Like death and taxes in life, if there’s one thing that’s inevitable in the world of fresh produce, it’s defects! You can’t always avoid them. But as a supply chain stakeholder, whether you are an exporter, importer or a retailer, you can better manage the actions you take when you see fruit and vegetable defects by adding more insight into the kinds of defects that develop, and utilizing a consistent view of what makes your customers satisfied.
Understanding the Types of Defects that Can Develop
Of course, all fresh produce categories will have different defects that are specific to them, depending on the type of produce, where and when they are grown, how they are harvested and more. But in general, there are two main families of defects to consider. We will call them progressive and permanent defects.
1. Progressive fruit and vegetable defects
The key differentiator of a progressive defect is that it will degrade the quality of the fruit over time, often very quickly. Think about defects such as mold, or an open wound. If a fruit or vegetable has an open wound, it will be inedible within a couple of days. If fruit with mold is left with the rest of a shipment, it can quickly spread, extending to the rest of the produce and causing a whole container to be lost. Even when selecting a single piece of fruit for purchase, this is still not fit for sale – it’s produce that a consumer would never intentionally purchase. When it comes to a whole shipment, this can be catastrophic.
2. Permanent fruit and vegetable defects
A permanent defect is non-progressive, a defect that won’t change over time. Consider defects such as scars or closed wounds – these would fall into this category. This defect doesn’t evolve over time, and it won’t impact the entire shipment, but a large percentage of permanent defects could impact the price you get for the produce, or the likelihood of renegotiations or waste. This is because ultimately, a consumer wants fruits without defects at all. However, unlike a progressive defect, most shoppers will buy fruit and vegetables with permanent defects such as some discoloration or bruising if they cannot find any without.
As a trader or an importer, you know that shipments with a high percentage of progressive defects may well be impossible to sell to your customers, but permanent defects trigger a more complex decision-making process. After all, depending on the quality threshold dictated by each customer and other factors such as how much of that fruit is currently available in the market, you may be able to sell the shipment as usual, or at least a percentage.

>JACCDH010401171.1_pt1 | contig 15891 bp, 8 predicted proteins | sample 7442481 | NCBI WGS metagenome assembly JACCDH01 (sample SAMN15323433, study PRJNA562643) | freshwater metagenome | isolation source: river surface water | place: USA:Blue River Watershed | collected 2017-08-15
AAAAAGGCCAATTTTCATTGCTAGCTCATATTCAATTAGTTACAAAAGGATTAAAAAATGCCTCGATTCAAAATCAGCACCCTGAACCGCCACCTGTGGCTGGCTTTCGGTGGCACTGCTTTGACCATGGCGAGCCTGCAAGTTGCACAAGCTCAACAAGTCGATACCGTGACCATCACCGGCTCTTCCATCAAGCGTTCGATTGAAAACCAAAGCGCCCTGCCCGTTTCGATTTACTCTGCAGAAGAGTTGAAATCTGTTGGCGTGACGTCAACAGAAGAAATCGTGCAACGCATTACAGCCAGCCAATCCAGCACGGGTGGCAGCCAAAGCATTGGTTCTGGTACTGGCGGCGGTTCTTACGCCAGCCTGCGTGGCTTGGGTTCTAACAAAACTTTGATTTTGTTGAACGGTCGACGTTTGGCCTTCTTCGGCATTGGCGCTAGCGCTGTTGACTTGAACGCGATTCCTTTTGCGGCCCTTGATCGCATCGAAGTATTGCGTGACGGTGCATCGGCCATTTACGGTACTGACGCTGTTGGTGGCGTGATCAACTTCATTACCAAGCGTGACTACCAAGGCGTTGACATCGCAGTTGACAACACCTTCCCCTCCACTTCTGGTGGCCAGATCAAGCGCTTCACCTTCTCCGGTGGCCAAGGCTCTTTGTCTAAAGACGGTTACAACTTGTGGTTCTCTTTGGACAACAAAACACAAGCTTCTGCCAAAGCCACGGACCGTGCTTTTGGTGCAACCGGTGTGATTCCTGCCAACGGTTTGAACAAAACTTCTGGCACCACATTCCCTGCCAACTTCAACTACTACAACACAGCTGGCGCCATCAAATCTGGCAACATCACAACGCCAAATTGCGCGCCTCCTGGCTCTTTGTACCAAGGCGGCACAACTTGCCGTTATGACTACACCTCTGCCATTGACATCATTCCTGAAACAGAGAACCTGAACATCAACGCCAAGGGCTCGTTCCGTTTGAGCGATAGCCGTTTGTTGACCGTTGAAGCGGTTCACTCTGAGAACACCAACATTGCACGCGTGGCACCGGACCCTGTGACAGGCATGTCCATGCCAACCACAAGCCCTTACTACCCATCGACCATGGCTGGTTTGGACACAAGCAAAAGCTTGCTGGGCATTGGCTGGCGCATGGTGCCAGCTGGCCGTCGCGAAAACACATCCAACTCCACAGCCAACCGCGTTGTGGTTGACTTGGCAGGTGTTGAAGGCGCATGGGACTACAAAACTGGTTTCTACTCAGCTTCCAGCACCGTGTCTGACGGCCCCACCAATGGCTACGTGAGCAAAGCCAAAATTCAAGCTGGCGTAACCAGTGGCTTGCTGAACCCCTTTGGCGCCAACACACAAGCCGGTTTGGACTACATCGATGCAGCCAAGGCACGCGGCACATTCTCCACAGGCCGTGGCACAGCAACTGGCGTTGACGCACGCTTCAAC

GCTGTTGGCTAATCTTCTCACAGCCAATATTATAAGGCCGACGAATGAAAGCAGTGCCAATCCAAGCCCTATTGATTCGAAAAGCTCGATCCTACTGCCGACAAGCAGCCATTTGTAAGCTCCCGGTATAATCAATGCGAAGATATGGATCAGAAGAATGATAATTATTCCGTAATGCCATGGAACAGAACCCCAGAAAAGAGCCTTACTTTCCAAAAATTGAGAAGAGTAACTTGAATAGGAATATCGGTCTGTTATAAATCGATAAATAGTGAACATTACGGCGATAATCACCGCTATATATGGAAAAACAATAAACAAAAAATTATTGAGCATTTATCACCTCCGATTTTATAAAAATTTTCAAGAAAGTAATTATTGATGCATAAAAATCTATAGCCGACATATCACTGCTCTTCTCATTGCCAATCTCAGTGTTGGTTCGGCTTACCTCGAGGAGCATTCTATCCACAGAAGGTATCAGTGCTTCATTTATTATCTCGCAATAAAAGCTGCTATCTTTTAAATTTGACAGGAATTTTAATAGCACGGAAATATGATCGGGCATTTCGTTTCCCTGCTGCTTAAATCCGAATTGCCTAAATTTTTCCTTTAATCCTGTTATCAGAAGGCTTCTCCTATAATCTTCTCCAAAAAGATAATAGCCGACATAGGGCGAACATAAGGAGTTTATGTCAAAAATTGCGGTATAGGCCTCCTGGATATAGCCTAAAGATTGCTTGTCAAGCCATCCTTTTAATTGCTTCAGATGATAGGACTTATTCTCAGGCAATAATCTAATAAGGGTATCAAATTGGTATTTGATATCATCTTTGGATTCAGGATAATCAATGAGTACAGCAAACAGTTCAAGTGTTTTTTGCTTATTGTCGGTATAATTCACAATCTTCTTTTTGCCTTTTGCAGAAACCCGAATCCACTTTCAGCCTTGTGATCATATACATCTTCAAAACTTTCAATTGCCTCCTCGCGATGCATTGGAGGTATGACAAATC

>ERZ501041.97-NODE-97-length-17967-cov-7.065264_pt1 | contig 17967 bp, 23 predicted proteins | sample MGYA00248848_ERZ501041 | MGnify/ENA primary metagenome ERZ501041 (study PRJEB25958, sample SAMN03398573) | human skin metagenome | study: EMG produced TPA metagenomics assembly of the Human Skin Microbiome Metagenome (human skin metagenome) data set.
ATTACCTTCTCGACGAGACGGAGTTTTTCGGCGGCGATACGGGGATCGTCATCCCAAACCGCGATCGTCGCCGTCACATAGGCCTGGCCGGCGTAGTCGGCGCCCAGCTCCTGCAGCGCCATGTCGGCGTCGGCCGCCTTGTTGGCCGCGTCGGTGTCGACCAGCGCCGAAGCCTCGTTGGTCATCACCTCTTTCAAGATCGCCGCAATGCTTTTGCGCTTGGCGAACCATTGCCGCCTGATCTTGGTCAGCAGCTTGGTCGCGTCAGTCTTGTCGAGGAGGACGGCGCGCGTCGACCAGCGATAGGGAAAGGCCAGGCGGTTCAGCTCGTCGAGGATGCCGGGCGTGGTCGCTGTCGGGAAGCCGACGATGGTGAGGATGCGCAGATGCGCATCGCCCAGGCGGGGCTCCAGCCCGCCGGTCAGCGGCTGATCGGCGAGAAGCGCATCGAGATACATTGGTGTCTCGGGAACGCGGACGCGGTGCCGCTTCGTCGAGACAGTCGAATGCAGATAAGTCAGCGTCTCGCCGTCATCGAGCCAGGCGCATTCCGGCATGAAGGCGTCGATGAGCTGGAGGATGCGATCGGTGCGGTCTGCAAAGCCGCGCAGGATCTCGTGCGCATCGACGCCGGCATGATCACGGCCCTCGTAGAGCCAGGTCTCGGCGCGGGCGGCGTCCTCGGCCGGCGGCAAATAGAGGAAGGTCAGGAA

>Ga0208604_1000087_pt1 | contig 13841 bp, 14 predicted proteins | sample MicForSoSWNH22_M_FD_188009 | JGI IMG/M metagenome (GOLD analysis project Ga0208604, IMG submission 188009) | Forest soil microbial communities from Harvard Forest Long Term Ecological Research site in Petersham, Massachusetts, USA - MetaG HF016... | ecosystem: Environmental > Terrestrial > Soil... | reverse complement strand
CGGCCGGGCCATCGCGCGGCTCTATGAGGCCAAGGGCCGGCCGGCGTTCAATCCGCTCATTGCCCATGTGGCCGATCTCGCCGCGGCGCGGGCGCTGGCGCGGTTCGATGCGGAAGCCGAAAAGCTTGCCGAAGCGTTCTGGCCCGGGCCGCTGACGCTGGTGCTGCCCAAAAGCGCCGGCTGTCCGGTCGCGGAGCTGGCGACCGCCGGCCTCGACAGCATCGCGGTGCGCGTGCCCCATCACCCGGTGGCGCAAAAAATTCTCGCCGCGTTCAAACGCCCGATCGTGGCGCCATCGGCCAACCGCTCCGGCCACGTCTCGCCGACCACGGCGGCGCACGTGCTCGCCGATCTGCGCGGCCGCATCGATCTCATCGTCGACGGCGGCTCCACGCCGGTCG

The question is, how can your inspectors ascertain this ahead of time?
The Inspection Process for Fresh Fruit and Vegetable Defects
Most inspections are a matter of sampling a percentage of a particular shipment, and manually spotting defects from the samples to gather information. The inspectors then use this data to work out statistical significance across the whole shipment. If you test 100 samples of table grapes and find that two of these have scarring, you can say that 2% of the shipment has scarring.
At this point, the traditional method of shipping this produce to the customer involves a lot of guesswork. The exporter generally doesn’t know which customer the shipment is going to. Even when they do, they don’t know what the buyer is expecting, or what their standards for quality are. Each inspection is an isolated event, with no prior information provided. They have a gamble on their hands. Either they send the shipment to the high-quality buyer where they will get more return for their produce, but may be risking rejection, or they send it to the open market where they will get a very low price for their shipment, which may not be worth their efforts.
The Clarifruit Difference: One Centralized System for Historical and Real-time Data
With a single, centralized quality control system for all customers, this all changes. The exporter has real-time access to previous data and accurate information about the quality expectations from each buyer. They can go back into the system and see what happened the last time they sent table grapes with a similar defect or percentage of defects attached, or capitalize on our “comparison analytics” to grade the inspected crop based on specific customer specifications. They can make better and smarter decisions based on actual information rather than guesswork. In short, the exporter can find the optimal customer in terms of price and quality for each specific shipment.
From the customer side, there is also a lot more control over how they manage their imports. The customer can categorize defects any way that they choose, such as by progressive or permanent defects, or even within these categories, by low, medium or critical defect status. For example, in a particular season, a customer may be happy to accept a shipment with permanent defects such as scarring, but only up to a low amount. At a later date, when this produce is harder to come by, they can adapt their requirements to accept fruit with a medium status.
The Clarifruit platform allows for full transparency into customer requirements. This can also be managed according to a specific produce type. What is acceptable in lemons might not be in tomatoes, cherries or grapes. This level of control brings intelligence and insight to the process for the first time.